In 11 patients with Parkinson’s disease (PD) who were using levodopa and had hallucinations and/or delusions considered to be attributed to use of dopamine agonists (DAs), we reduced or discontinued DAs and added zonisamide, and we then evaluated the effects of this treatment on psychiatric and motor symptoms. As a result, changes in the Movement Disorder Society-sponsored revision of the Unified Parkinson’s Disease Rating Scale Part 1.2 (Hallucinations and Psychosis) and Part 3 (Motor Examination) scores 12 weeks from baseline were −2.4 ± 0.2 and −5.1 ± 0.9 (least-squares mean ± standard error), respectively, with the score reductions being statistically significant. These results indicated that zonisamide switching therapy is a useful strategy for managing psychiatric and motor symptoms in patients with PD when DAs are reduced or discontinued to avoid the onset or exacerbation of hallucinations and delusions.
An 81-year-old man, who had no history of taking statins, developed progressive muscle weakness of the limbs and dysphagia. Laboratory tests showed a high level of CK and positivity for serum 3-hydroxy-3-methylglutaryl-coenzyme A reductase (HMGCR) antibodies. Tests for other autoantibodies to ARS and SRP were negative. A pathological analysis of the left biceps muscle revealed numerous necrotic and regenerated fibers with macrophage infiltration and deposition of C5b-9 complement in and around the myofibers. Chest CT showed a nodular shadow, which was suspected to be lung cancer, in the upper left lobe. A pathological analysis of a transbronchial lung biopsy specimen revealed lung adenocarcinoma with high level of HMGCR. He was diagnosed with HMGCR necrotizing myopathy associated with lung cancer, and both his muscle strength and dysphagia improved after three treatments with intravenous immunoglobulin (IVIg). He did not undergo surgery or radiation therapy because of interstitial pneumonia. This case suggests that a paraneoplastic mechanism caused the production of HMGCR antibodies, leading to myositis in this patient. Treatment with IVIg can be effective for patients with HMGCR antibody-positive paraneoplastic necrotizing myopathy that is refractory to corticosteroid therapy.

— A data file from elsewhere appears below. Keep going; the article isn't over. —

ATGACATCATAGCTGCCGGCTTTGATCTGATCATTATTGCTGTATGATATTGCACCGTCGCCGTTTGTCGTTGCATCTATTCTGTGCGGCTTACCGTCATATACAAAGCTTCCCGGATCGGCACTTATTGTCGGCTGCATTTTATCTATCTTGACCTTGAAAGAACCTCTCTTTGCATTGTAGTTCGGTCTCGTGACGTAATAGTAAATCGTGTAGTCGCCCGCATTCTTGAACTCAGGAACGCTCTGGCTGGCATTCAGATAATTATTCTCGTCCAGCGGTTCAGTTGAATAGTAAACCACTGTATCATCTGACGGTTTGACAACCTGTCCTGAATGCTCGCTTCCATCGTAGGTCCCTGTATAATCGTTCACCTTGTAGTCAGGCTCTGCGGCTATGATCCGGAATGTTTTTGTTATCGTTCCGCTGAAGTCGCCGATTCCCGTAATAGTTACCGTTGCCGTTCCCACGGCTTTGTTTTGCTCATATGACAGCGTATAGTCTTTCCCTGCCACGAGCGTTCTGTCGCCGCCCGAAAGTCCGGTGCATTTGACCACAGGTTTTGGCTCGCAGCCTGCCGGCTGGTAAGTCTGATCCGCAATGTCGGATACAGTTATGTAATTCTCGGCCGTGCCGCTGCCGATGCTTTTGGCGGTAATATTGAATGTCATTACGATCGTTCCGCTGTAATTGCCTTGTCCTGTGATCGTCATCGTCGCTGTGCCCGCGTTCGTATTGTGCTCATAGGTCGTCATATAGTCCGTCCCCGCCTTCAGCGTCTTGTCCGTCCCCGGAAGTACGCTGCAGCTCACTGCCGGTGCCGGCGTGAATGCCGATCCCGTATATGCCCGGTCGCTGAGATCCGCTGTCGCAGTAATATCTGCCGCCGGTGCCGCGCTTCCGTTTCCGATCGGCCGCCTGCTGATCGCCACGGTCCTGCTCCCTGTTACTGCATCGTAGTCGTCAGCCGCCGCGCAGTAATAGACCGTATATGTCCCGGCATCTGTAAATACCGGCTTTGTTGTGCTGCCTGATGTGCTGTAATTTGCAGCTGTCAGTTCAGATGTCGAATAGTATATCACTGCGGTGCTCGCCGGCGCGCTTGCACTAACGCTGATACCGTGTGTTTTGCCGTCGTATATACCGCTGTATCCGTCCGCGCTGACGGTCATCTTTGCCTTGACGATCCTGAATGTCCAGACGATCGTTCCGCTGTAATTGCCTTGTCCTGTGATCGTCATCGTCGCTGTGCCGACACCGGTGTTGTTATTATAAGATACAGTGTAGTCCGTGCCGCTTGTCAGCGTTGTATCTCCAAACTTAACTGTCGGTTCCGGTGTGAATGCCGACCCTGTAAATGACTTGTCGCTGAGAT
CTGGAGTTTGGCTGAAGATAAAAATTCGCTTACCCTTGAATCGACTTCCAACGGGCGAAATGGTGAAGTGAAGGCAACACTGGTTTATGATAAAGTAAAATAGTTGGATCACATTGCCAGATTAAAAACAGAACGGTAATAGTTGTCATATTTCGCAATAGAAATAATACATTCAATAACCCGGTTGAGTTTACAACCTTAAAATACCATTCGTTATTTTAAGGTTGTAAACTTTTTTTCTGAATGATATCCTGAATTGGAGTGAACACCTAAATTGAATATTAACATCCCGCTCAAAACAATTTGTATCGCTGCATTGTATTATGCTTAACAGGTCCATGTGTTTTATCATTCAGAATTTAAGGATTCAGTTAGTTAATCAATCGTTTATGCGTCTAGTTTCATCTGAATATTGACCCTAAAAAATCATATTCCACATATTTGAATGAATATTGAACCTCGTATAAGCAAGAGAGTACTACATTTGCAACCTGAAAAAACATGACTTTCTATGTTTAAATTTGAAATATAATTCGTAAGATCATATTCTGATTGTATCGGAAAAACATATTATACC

A 66-year old man presented to our hospital due to gait disturbance. He was unable to stand or walk without assistance. Laboratory tests revealed macrocytic anemia and an extremely low serum vitamin B12 level. MRI showed high- intensity signals in the posterior and lateral column of the cervical and thoracic region of the spinal cord in T2 weighted image. Other significant laboratory results were an increased and/or positive anti-thyroid peroxidase antibody, anti-gastric parietal cell antibody and anti-intrinsic factor antibody. He was diagnosed with a combination of Hashimoto’s thyroiditis, pernicious anemia and subacute combined degeneration of the spinal cord (SCD). The patient’s condition was autoimmune polyglandular syndrome type3B. The association of thyroid and gastric autoimmune disorders is a unique syndrome that tend to be complicated by vitamin B12 deficiency.
The appearance of arrhythmias in epilepsy practice can lead to sudden death. This time, we experienced a case of cardiac arrest caused by lethal arrhythmia and resuscitation, and captured changes in the electrocardiogram over time from outpatient, before and after sudden change, after resuscitation, to convalescent period. QT prolongation and Brugada-type waveforms were confirmed in the changes over time in the electrocardiogram. Focusing on the importance of recognizing the pharmacological and pharmacokinetic interactions with Na channel blockers and psychotropic drugs that may induce electrocardiographic changes, we emphasized the importance of electrocardiogram in epilepsy treatment.